# It has been asked to prove that a grammar is unambiguous which seem ambiguous to me

S->aAB

A->bBb

B->A|epsilon

It seems that the string abbbb can be derived by using more than one ways. After using the starting production and the production for A, we get: S=>abBbB.

From here, either of the B's can be replaced with epsilon and the other one replaced with bBb. So, there are two ways of deriving abbbb.

Isn't this ambiguous grammar?

It's a question from Formal Languages and Automata by Peter Linz (5th edition) Exercise 5.2.16

• What did you try? Where did you get stuck? We're happy to help you understand the concepts but just solving exercises for you is unlikely to achieve that. See also meta.cs.stackexchange.com/q/1284/755. Your first step is to look at the definition of "ambiguous grammar" and see how it applies here. Did you try that? What happened when you tried to follow that approach? – D.W. Sep 15 '16 at 4:16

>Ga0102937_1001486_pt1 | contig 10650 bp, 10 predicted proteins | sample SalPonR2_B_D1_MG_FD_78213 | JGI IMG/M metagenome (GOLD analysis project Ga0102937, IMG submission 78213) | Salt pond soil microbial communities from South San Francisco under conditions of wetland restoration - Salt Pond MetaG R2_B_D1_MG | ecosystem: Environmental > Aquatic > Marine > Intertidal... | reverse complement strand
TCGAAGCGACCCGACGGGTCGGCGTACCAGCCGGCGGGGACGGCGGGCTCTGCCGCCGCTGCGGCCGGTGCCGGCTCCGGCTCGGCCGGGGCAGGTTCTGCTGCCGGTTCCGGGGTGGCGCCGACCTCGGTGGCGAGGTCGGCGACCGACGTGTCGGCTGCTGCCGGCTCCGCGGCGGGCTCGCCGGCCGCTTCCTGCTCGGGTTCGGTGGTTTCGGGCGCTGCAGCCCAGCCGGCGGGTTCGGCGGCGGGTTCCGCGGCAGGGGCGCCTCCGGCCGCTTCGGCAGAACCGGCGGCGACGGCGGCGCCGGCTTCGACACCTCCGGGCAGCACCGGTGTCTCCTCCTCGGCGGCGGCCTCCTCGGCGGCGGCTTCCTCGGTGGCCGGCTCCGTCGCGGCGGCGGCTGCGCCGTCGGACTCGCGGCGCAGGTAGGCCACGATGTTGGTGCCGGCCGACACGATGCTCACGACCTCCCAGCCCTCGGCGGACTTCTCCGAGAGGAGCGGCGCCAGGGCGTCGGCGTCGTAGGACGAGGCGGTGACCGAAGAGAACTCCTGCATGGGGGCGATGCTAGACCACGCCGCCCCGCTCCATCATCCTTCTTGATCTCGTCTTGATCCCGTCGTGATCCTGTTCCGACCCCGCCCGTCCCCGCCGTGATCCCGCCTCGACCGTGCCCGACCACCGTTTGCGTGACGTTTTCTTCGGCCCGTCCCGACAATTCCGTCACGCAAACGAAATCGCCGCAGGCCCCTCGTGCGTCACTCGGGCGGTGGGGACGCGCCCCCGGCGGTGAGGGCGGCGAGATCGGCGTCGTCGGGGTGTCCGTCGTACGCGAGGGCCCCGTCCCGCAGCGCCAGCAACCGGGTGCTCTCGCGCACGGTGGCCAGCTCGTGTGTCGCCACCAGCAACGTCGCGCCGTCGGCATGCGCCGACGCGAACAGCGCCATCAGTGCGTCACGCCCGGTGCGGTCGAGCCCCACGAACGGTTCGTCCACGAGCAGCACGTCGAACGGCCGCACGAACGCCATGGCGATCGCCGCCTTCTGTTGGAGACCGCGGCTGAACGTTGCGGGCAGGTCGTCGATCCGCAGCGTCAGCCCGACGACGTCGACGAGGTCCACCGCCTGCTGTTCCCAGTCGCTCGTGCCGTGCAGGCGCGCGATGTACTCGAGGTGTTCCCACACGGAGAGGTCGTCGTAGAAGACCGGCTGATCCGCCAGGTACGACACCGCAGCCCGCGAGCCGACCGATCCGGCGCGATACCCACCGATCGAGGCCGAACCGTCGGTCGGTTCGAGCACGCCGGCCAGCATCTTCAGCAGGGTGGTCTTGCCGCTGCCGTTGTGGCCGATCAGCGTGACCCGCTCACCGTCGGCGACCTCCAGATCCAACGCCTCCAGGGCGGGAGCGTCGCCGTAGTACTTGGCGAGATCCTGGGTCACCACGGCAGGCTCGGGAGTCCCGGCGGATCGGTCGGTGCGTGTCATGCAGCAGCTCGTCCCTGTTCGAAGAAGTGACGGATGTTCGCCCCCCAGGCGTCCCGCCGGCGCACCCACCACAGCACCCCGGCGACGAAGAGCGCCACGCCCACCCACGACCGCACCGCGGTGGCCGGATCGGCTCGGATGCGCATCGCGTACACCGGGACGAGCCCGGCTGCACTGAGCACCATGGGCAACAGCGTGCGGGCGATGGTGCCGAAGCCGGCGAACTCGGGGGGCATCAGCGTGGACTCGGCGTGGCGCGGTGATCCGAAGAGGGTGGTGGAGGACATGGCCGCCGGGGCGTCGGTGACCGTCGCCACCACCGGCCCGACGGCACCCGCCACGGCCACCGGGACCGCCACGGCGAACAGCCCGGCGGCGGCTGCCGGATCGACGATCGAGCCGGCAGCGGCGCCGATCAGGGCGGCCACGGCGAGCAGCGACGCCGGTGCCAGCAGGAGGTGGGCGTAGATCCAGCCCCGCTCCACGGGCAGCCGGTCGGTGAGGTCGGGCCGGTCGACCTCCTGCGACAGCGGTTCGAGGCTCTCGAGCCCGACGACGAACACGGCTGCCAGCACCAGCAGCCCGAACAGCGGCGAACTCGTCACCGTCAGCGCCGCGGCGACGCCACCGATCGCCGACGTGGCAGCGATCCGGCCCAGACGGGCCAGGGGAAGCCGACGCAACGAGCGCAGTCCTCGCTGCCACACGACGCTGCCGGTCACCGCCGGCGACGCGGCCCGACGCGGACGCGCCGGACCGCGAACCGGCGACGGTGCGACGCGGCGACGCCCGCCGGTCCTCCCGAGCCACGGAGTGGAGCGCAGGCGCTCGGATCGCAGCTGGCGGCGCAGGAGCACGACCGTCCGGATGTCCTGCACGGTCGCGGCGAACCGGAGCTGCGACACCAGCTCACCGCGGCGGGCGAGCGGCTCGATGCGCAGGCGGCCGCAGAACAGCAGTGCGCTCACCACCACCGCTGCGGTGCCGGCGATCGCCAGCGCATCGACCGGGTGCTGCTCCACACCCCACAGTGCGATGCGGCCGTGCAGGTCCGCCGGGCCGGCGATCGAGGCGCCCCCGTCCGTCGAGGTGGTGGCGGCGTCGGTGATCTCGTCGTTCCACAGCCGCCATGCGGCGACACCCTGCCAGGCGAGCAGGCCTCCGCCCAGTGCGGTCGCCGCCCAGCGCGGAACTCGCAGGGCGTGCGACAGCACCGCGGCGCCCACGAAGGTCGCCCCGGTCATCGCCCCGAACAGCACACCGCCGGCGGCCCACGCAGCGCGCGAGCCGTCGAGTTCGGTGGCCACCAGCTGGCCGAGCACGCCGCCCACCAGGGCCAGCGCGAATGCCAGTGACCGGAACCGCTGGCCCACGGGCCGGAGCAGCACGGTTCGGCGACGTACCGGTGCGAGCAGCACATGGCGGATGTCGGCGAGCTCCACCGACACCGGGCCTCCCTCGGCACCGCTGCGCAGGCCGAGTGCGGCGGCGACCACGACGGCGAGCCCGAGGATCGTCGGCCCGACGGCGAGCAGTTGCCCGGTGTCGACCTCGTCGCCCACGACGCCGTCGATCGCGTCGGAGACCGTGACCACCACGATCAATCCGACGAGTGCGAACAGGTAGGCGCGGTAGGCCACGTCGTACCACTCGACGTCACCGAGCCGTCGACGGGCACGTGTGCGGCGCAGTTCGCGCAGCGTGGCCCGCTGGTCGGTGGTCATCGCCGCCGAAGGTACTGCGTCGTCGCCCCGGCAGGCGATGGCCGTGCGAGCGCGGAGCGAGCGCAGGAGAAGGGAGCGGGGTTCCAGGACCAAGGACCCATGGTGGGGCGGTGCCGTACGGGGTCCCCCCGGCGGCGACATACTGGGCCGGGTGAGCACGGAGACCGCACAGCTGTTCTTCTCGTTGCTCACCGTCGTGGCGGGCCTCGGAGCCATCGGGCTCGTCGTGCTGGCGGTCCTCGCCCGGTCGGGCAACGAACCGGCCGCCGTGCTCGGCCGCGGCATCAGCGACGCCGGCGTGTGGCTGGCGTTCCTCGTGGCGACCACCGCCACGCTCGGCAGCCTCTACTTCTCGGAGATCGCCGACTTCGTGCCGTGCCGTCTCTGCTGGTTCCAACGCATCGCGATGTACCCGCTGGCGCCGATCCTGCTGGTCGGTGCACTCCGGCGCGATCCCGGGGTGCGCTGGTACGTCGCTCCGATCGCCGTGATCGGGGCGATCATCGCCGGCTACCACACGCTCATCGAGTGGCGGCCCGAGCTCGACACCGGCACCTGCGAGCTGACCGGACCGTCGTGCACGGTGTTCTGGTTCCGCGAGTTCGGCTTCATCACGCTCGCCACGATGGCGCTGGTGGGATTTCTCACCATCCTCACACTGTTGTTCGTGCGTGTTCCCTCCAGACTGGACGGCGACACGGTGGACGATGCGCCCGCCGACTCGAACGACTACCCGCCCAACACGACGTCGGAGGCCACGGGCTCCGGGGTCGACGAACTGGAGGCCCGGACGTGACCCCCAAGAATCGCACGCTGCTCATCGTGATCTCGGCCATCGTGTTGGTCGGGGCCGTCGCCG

• @D.W. I already mentioned what I tried. I tried to create two "different" ways of generating the string (which may be wrong hence, the confusion). – aste123 Sep 15 '16 at 5:52

• As I mentioned in my question, we can reach at S=>abBbB. If I draw the parse tree, I get two trees but they seem synonymous to one another. Using that we can say it is unambiguous. But my confusion is that when the machine is parsing the string, how would it know which path to go? Doesn't this look like ambiguity even though the parse trees look synonymous? – aste123 Sep 14 '16 at 13:10